Are You Ready for Flu Season

Are You Ready for Flu Season?

October 2015

 

What is the best way to get through this flu season? Two simple actions will protect you from the virus: Get your flu vaccine and wash your hands.

Everyone 6 months and older should get vaccinated against the flu. It takes about two weeks after vaccination for antibodies to develop in the body and provide protection against the flu. Since most seasonal flu activity occurs between October and May, get vaccinated now if you haven't already.

After the vaccine, your best line of defense is to frequently wash your hands with soap and water or use an alcohol-based hand cleaner, when hand washing isn't an option. Influenza viruses infect the respiratory tract (nose, throat and lungs). They are contained in droplets from the nose and throat, which are spread from person to person by coughing and sneezing. You can also get the disease by touching something with flu virus on it and then touching your mouth or nose.

While flu symptoms can mimic the common cold, they are usually more severe – a fever of 101.5 degrees Fahrenheit or higher, severe body ache and muscle pain, dry cough and fatigue. Some people may also experience stomach symptoms, such as nausea, vomiting and diarrhea.

If you think you're coming down with the flu, contact your primary care provider to discuss anti-viral medicines such as Tamiflu. When taken within ​24 to 48 hours of getting sick, these drugs can alleviate flu symptoms and speed recovery.

The flu usually goes away in five to seven days with home treatment, although fatigue may last longer. Stay home until your fever is gone for at least 24 hours (without using of fever-reducing medicine) to avoid spreading the flu. Cover your mouth and nose with a tissue when coughing or sneezing. No tissue? Cough into the crook of your elbow instead of your hands. If you must go out, wear a facemask to help prevent giving the virus to others.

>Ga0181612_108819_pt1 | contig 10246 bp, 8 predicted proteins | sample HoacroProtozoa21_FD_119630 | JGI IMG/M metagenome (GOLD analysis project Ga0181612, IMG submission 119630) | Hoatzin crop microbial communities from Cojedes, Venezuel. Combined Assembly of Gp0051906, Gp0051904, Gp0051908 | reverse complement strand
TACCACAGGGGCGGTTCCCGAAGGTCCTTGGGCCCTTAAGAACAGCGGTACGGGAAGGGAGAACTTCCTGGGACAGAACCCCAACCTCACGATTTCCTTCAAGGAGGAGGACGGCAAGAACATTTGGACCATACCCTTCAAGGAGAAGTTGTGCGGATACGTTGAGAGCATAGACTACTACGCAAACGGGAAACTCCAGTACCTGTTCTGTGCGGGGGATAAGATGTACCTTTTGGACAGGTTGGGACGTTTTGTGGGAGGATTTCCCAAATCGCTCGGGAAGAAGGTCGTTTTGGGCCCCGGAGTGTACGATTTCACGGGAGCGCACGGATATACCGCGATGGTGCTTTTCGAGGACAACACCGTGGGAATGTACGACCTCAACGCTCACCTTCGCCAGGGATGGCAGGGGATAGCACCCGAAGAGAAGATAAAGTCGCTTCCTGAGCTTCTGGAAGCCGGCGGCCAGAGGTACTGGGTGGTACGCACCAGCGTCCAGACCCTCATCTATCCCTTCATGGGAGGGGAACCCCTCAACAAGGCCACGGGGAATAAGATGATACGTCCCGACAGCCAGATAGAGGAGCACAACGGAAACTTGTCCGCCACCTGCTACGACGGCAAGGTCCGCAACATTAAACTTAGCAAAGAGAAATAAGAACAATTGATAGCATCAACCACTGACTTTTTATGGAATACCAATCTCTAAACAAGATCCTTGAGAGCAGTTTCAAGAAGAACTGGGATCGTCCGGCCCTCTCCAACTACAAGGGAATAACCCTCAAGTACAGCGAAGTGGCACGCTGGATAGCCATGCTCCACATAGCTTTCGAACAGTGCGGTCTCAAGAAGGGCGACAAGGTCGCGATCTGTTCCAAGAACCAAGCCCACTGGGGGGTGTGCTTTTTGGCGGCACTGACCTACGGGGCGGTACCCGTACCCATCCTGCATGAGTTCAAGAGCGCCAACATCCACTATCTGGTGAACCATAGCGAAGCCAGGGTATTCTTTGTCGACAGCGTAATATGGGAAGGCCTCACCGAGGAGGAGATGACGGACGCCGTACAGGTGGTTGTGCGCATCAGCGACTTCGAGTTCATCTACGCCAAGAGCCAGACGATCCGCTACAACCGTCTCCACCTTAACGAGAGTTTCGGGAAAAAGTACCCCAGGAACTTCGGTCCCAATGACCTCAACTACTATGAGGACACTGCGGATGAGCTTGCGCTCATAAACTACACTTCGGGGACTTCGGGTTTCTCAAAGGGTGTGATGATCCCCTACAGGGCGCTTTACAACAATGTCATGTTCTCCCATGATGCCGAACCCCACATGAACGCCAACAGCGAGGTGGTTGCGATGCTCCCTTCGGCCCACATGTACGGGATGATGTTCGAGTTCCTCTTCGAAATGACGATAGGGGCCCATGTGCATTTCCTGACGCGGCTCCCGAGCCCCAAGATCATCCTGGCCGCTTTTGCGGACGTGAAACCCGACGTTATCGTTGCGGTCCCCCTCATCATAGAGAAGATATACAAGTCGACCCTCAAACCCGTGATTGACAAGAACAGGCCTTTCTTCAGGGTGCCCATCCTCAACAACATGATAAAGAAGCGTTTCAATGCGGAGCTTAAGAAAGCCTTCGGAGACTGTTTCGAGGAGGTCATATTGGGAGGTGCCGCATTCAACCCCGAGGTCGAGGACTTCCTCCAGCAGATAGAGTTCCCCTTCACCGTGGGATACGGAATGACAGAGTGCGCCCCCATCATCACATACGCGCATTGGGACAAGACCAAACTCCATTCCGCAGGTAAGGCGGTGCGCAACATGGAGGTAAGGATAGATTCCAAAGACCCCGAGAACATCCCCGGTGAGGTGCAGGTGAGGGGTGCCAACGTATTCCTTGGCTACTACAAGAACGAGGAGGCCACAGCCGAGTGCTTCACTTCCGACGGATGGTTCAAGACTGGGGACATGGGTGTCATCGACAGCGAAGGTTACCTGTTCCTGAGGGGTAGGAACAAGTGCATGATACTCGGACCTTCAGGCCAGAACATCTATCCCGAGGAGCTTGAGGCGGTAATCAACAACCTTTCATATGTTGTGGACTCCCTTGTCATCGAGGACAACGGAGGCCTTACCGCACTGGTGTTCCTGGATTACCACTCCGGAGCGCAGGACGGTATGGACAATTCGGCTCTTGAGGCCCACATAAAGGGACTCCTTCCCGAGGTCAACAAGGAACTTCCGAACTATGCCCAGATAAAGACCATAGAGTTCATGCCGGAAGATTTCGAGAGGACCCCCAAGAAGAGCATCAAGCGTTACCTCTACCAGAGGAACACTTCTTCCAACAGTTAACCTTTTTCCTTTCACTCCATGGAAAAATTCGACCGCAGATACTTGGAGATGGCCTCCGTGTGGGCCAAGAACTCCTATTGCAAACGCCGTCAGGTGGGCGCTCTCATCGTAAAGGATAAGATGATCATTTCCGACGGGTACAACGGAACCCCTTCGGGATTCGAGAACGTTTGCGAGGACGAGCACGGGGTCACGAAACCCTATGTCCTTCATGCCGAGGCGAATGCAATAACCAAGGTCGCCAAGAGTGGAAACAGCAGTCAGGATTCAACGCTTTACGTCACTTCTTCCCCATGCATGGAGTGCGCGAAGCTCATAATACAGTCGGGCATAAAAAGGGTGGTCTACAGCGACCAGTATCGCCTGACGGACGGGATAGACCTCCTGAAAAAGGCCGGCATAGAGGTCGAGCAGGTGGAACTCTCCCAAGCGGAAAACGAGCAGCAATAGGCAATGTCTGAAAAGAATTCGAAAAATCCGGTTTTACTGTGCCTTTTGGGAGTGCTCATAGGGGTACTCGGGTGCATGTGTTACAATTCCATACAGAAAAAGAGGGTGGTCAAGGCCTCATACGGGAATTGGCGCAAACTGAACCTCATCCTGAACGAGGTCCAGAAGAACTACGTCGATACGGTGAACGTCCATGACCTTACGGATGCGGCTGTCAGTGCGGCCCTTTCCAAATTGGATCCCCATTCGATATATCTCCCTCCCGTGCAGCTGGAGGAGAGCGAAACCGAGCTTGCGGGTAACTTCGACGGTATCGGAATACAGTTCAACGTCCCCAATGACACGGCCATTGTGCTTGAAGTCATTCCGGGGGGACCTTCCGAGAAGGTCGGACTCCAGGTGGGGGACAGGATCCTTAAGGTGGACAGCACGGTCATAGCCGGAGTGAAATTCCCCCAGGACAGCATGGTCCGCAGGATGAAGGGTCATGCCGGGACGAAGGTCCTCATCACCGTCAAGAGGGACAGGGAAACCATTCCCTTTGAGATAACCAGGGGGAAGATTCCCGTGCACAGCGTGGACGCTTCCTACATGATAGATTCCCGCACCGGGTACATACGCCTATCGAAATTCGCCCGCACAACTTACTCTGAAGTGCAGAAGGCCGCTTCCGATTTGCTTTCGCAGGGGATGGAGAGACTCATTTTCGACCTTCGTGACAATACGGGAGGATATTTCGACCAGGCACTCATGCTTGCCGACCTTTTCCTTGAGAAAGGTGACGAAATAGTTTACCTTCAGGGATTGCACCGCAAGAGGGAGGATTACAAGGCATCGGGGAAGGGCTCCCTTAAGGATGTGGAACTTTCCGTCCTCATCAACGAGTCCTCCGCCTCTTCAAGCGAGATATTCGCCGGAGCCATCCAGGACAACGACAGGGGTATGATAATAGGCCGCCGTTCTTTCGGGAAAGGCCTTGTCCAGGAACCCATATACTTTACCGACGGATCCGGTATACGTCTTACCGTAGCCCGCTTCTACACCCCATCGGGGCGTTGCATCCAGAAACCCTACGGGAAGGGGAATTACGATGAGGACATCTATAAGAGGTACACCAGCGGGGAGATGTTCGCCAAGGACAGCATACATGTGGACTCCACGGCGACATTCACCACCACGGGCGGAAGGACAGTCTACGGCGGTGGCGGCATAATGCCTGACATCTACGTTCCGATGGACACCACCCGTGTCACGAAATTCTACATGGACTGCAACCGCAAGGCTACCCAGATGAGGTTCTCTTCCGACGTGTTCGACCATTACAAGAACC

Home remedies can provide symptom relief and help you feel better:

  • Take ibuprofen (brand names include Motrin and Advil) or other nonsteroidal anti-inflammatory drugs (Aleve) for relief from fever and body aches. If these drugs cause stomach problems, acetaminophen (Tylenol) is an alternative. And don't give aspirin to children or teens because of the risk of Reye's syndrome, a rare, but potentially fatal disease.
  • Drink plenty of fluids (at least 16 oz. four times daily) to prevent dehydration. Gatorade and other sports drinks help to support rehydration, replenish electrolytes and other nutrients such as sodium, potassium and magnesium, and prevent muscle cramping.
  • Use over-the-counter cough syrups and drops. If the cough persists, check with your healthcare provider. People with lung disease or asthma should contact their healthcare provider immediately regarding flu-related coughs to check for possible breathing complications.
  • Listen to your body and get plenty of rest. There is no need to feel guilty about staying all day in bed when you're sick with the flu.

To schedule an appointment for a flu vaccination at your UW Medicine Neighborhood Clinic, call 855.520.5151.

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M.D., Anesthesiologist and Director of the Harborview Injury Prevention and Research Center

Patient Care Philosophy I believe in patient-centered care, where the team of health-care providers strives to provide evidence-based medical care to improve outcomes.

Clinical Interests Neuroanesthesia and pediatric trauma.

Research Interests Acute care of traumatic brain injury, outcomes after traumatic brain injury and the translation of evidence-based guidelines into practice.

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